The Side Effects of SharePoint Site Renames
SharePoint Online introduced the ability to rename site URLs in beta in May 2019. The feature achieved general availability in October 2019 (message center notification MC193275, Office 365 roadmap item 56205). Renaming site URLs (and the display name of a site) addresses a problem that’s been around a while, so all is good in the SharePoint camp.
That is until you read the list of known side effects of a site rename, Some of these are informative, such as the way that the OneDrive sync client will automatically transfer synching to the new site URL; some are mildly concerning, like the assertion that “any files in the recycle bin will be lost when the site address is changed.” (this assertion seems erroneous because I see files in the recycle bin for renamed sites. In other cases, some work is needed to make sure that the new site URLs are picked up by applications after the rename (Flow, InfoPath, PowerApps, etc.).
The Sad Effect on the Teams Files Tab
In any case, the biggest issue is what happens to the Teams Files channel tab for renamed sites. Microsoft’s statement is blunt:
“Teams (for Office 365 group-connected sites)
After the site address is changed, users won’t be able to view the team’s files within the Teams app, but they can access them from Teams by selecting Open in SharePoint.”
The bald words are reflected in the experience users receive when they next try to access documents via the Files channel tab (Figure 1). No amount of hitting the Retry button will convince Teams to access SharePoint. The connection is broken and can’t be fixed by any action on the part of the user.
New Files Tab Experience Affected Too
The problem exists in both the older Files tab and the new version of the Files tab (Figure 2) announced by Microsoft in one of its pre-Microsoft Ignite announcements. The new version is rolling out to targeted Office 365 tenants and deployment worldwide will be complete by the end of November. In passing, the same announcement has the news about bringing the file sharing experience now available in SharePoint Online and OneDrive for Business to Teams and OWA. This is a nice upgrade as it gives users more control over file sharing.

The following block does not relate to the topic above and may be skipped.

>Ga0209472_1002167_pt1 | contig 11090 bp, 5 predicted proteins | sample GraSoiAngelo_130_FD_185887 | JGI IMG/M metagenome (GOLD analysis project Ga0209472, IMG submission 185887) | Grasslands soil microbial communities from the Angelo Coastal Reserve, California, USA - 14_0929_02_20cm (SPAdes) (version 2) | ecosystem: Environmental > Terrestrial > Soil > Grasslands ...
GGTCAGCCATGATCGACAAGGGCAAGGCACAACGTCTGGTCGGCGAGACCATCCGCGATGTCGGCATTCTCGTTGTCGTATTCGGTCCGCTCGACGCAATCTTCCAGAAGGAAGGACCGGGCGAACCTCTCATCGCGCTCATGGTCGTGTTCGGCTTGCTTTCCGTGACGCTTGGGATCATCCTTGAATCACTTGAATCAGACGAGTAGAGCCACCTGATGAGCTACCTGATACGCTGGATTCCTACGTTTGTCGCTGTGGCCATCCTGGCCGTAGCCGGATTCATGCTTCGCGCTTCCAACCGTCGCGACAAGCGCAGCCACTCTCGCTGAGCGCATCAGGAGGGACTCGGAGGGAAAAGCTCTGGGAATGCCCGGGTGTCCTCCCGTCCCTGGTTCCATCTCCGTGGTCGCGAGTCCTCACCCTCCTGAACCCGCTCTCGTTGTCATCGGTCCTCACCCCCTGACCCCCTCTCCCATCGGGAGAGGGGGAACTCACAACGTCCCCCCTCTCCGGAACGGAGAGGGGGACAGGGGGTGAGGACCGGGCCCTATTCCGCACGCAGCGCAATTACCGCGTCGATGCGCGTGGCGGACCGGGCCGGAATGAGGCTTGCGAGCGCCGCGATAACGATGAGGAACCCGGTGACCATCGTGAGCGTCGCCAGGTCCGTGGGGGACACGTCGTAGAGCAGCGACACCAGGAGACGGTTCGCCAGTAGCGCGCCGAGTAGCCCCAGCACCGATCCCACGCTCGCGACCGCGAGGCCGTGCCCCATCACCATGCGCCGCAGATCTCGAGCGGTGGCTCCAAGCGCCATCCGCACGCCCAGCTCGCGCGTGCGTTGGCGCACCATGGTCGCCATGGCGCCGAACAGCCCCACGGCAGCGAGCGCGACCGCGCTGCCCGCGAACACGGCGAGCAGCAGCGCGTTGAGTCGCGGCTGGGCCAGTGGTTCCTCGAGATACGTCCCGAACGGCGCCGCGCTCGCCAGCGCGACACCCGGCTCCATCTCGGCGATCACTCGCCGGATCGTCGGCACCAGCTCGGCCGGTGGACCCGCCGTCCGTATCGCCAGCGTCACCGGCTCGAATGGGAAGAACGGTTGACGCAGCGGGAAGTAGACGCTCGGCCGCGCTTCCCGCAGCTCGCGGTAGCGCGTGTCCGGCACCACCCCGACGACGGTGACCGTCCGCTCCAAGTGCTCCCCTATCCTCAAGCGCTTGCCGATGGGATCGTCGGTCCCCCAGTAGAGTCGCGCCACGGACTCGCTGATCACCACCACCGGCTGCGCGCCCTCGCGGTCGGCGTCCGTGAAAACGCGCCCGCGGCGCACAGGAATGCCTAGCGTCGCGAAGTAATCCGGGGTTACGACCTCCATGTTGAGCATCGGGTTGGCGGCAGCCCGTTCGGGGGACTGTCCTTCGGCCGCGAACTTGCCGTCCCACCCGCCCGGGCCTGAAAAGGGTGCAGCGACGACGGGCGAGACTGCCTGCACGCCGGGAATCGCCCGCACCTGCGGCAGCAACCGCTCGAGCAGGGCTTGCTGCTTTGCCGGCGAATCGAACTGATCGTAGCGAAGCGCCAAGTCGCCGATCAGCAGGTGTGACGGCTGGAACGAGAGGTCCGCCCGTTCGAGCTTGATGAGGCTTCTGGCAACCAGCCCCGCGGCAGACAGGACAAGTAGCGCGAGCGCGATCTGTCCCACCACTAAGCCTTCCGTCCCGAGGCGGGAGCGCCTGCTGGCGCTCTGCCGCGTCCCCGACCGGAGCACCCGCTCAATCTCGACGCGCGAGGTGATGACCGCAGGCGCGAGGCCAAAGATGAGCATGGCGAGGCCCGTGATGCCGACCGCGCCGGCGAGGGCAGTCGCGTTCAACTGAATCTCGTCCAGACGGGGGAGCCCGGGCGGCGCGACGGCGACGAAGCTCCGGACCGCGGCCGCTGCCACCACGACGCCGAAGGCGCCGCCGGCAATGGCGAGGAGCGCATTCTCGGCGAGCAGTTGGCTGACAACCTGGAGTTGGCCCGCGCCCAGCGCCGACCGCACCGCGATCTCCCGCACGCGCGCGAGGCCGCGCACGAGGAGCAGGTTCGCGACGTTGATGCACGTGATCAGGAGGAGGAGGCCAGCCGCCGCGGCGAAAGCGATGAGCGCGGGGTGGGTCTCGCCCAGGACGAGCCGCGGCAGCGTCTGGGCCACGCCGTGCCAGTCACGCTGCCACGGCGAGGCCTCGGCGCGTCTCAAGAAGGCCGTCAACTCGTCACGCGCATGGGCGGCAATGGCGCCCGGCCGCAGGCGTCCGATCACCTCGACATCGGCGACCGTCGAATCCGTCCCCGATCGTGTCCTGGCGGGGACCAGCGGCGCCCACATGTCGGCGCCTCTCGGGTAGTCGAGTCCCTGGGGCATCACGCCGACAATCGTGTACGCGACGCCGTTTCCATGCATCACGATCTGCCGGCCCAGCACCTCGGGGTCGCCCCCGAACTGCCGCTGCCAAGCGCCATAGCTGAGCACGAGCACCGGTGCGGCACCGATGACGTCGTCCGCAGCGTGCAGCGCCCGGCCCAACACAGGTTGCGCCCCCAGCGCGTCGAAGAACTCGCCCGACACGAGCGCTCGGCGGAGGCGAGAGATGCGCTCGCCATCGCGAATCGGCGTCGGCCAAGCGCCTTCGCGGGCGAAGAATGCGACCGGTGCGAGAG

Why Open in SharePoint Works
Why does the Open in SharePoint link continue to work after a site rename? While I don’t have access to the code, I assume that Teams asks SharePoint to open the old site URL and SharePoint deals with the old link by redirecting to the new site address. This is like the situation where “users are redirected to the new URL if they’ve saved the site as a favorite or if they click a link to the site.”
Dropping the Ball
I knew that a problem existed in this area because I reported it to Microsoft last May. After some discussions with engineers, I assumed that the problem would be addressed and moved on to other issues. I find this a common problem inside Office 365 because there’s so many topics and changes clamoring for attention. I should have kept my eye on this issue because it’s unacceptable for Microsoft to assume that customers will accept that a change in SharePoint Online can have a big impact on Teams.
The issue with the Files tab is especially troublesome because of the way that Teams consumes so many services drawn from across Office 365. A premier selling point for Teams is that it is a point of integration for Office 365; I also say that Teams delivers a much more friendly interface to OneDrive for Business and SharePoint Online than the browser interfaces do. Breaking the connection to a core piece of functionality doesn’t seem like an intelligent way to proceed and relying on a note buried in a support article as a get out of jail card isn’t bright either.
The only possible reason I can think of why Microsoft believes that the current situation is acceptable is that they think that relatively few people will rename site URLs. And a workaround exists. I don’t agree. Sending people to SharePoint is a workaround, but why break Teams?
According to one of my Microsoft sources, they are aware of the impact and are working on a solution. No date is given for when a fix might be available.
Bugs happen in software all the time. What’s problematic here is that Microsoft has not prioritized fixing an essential connection between Teams and a major Office 365 component. Given the number of features shipped by Teams recently, like multi-channel posts, it could be that the attention of engineering resources is absorbed by jazzy new stuff instead of fixing old but important problems. If true, that attitude hardly aligns with the focus on customers we so often hear about from Satya Nadella.